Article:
I wrote my third novel between about 2007 and 2015. I can’t say it took a full eight years to write – I got stuck in the final third for a couple years – but it was an ambitious project. I’d gone from a third person novel to a first person novel, and now I was going back to third person again.

For Miles of Files, I wanted to paint with a broader palette than ever before, and I actually had a few things in mind. For one, I wanted to have tiers of characters like Charles Dickens did in Dombey and Son: primary, secondary, and tertiary. The tertiary characters are mainly commentators, who pass on information about primary and/or secondary characters. I wanted to make sure each character was unique and different enough from the others that the reader could easily identify them. So I went through the Myers-Briggs personality types and assigned them accordingly.

Miles started with the germ of an idea. Paul Panepinto works as a low-level employee in an insurance corporation. He finds out that his boss, the second-in-command, is stealing from the company retirement plan. Paul fears that he’ll lose his job if the owner doesn’t believe him, but he can’t just stick his head in the sand either. Talk about a highly uncomfortable dilemma.

Said boss, Graham Woodcock, is a Brit transplant who shows blatant contempt for Americans right from the first chapter. Now, I’ve been a diehard Anglophile for years, so you may wonder why I would create such a contemptible British character as Graham.

The roots of the Graham character probably go back to my twelve-year-old self discovering the magic of Monty Python’s Flying Circus. Some of the ensemble – notably, Graham Chapman and John Cleese – had the pompous fool character down pat. The love-hate relationship between the U.S. and the U.K. came through for me even louder and clearer in another Cleese showcase, the 1980s film A Fish Called Wanda.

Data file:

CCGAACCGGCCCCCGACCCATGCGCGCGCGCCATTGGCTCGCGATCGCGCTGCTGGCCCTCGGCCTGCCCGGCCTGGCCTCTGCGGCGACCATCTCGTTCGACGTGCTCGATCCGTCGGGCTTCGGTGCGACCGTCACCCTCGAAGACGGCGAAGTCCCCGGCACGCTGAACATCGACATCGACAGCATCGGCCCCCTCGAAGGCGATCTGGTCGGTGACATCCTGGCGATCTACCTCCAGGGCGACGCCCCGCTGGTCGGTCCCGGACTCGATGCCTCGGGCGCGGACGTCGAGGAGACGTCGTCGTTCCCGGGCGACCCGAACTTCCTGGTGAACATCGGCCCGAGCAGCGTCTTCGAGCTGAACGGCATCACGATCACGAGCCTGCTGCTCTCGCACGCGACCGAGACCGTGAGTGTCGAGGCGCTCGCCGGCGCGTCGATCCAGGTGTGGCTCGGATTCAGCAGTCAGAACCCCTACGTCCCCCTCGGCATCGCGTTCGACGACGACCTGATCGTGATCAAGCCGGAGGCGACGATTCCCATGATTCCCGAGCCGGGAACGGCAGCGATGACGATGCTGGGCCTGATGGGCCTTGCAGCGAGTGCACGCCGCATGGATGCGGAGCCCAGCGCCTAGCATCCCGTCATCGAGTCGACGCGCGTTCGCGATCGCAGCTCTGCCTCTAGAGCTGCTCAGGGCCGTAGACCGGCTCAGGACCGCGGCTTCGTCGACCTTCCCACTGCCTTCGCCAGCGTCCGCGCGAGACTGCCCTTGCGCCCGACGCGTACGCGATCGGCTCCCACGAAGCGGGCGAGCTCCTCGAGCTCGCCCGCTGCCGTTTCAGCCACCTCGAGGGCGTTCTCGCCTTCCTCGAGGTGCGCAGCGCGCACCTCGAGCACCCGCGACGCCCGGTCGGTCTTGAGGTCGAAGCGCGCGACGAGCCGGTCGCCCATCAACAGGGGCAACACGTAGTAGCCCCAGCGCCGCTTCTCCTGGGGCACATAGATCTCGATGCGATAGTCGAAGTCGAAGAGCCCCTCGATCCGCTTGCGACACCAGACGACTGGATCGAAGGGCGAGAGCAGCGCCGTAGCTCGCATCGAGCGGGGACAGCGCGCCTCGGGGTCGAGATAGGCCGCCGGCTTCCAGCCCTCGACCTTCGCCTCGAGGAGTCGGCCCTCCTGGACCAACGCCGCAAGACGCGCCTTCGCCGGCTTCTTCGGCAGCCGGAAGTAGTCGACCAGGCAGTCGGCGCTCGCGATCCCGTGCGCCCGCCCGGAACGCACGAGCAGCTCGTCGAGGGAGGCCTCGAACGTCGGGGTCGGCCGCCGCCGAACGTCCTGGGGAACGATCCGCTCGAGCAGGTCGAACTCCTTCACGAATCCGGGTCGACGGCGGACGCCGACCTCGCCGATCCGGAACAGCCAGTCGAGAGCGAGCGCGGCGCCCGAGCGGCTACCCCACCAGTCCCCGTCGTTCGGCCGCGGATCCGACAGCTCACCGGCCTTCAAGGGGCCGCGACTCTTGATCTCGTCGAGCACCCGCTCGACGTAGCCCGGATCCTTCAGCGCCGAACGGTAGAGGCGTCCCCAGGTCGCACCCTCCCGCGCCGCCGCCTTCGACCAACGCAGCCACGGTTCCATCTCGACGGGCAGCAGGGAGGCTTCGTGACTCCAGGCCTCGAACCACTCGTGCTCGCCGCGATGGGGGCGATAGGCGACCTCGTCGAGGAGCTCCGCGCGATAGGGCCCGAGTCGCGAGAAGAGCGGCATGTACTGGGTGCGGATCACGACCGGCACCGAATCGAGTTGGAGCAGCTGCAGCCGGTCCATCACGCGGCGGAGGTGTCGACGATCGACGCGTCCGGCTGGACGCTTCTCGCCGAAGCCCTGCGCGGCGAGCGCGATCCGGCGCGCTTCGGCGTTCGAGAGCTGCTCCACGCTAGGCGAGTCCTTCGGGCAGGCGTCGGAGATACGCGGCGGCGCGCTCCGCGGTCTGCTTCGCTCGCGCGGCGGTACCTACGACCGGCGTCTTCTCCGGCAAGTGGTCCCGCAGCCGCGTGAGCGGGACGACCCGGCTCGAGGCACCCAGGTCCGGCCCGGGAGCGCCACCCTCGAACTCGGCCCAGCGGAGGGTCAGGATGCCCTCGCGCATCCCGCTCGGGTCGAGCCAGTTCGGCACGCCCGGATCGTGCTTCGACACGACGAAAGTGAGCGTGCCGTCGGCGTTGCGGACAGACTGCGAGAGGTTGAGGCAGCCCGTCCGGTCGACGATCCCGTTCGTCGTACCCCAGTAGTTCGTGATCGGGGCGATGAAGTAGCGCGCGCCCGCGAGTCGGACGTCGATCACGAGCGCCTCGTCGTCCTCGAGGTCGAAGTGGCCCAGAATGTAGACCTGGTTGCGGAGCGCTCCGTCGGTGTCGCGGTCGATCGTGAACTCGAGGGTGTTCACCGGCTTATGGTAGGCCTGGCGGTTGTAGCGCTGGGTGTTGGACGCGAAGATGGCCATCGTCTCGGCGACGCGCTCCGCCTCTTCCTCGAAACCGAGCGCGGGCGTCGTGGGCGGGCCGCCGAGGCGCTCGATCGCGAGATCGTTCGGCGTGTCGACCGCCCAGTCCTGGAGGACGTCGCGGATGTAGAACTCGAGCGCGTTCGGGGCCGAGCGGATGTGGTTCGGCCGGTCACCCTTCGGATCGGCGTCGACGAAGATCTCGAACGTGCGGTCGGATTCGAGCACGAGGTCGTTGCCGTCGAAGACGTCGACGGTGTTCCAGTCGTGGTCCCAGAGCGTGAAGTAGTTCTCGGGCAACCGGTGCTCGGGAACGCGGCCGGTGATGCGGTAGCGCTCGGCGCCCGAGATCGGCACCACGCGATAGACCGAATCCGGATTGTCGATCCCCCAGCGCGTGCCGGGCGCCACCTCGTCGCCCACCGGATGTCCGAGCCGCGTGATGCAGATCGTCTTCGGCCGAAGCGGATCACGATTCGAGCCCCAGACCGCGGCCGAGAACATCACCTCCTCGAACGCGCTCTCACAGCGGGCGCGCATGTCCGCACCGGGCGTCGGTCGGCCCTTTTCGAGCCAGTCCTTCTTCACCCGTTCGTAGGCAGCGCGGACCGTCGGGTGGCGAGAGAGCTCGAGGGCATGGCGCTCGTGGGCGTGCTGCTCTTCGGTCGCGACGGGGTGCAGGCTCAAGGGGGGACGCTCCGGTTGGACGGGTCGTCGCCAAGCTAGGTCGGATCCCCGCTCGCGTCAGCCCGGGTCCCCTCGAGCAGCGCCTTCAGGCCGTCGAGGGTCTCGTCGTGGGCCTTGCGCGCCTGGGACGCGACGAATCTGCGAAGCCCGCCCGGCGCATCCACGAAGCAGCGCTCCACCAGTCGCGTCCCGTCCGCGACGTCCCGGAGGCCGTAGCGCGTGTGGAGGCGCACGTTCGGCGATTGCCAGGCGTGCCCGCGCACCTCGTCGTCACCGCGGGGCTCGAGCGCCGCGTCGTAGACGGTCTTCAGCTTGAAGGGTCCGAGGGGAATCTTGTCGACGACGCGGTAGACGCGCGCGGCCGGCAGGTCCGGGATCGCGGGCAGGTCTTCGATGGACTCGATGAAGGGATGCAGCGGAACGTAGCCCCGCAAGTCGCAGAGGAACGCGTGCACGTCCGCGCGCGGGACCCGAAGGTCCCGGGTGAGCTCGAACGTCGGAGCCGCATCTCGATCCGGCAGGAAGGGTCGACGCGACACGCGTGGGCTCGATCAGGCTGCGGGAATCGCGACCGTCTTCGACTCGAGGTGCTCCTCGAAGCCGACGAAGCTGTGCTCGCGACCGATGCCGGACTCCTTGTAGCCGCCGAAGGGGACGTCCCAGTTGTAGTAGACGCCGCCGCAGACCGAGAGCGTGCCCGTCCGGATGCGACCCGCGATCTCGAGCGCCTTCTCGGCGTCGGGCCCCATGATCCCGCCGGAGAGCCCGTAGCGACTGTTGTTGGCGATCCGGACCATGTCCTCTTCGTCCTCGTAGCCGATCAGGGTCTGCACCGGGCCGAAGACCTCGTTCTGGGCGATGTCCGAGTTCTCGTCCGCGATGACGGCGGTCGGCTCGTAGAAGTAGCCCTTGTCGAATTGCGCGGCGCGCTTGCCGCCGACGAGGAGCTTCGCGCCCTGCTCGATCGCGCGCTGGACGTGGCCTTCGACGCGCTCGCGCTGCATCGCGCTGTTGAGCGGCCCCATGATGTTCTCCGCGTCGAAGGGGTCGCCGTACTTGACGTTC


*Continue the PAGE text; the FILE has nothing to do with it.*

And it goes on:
In that film, Cleese plays an amiable attorney (barrister, in British parlance) enamored with all things America…in particular, with Jamie Lee Curtis. I consider Kevin Kline, who plays Jamie’s fake brother, Otto, a kind of American prototype of Graham Woodcock (but not nearly as smart as Graham). Otto is especially contemptible of Britons, whom he sees as pompous, condescending, etc.

Graham arrived fully formed, and I’ll be honest: I had a hard time letting him go. I actually had a hard time reining him in and keeping him from taking over the book! By turns ruthless, greedy, misogynistic, and pompous, I also think of Graham as reflective, a fan of classic American jazz, and very, very funny. I might have to make him the main character in another book somewhere down the line.

procrastination

New “Writer Problems” Series, Topic #2: Procrastination

Last week I started a new series here on the blog, “Writer Problems.” Naturally the idea is to offer solutions, but I’m always happy to get suggestions. Feel free to reply in the comments below. Whereas last week’s blog was a lengthy meditation on insomnia, today I...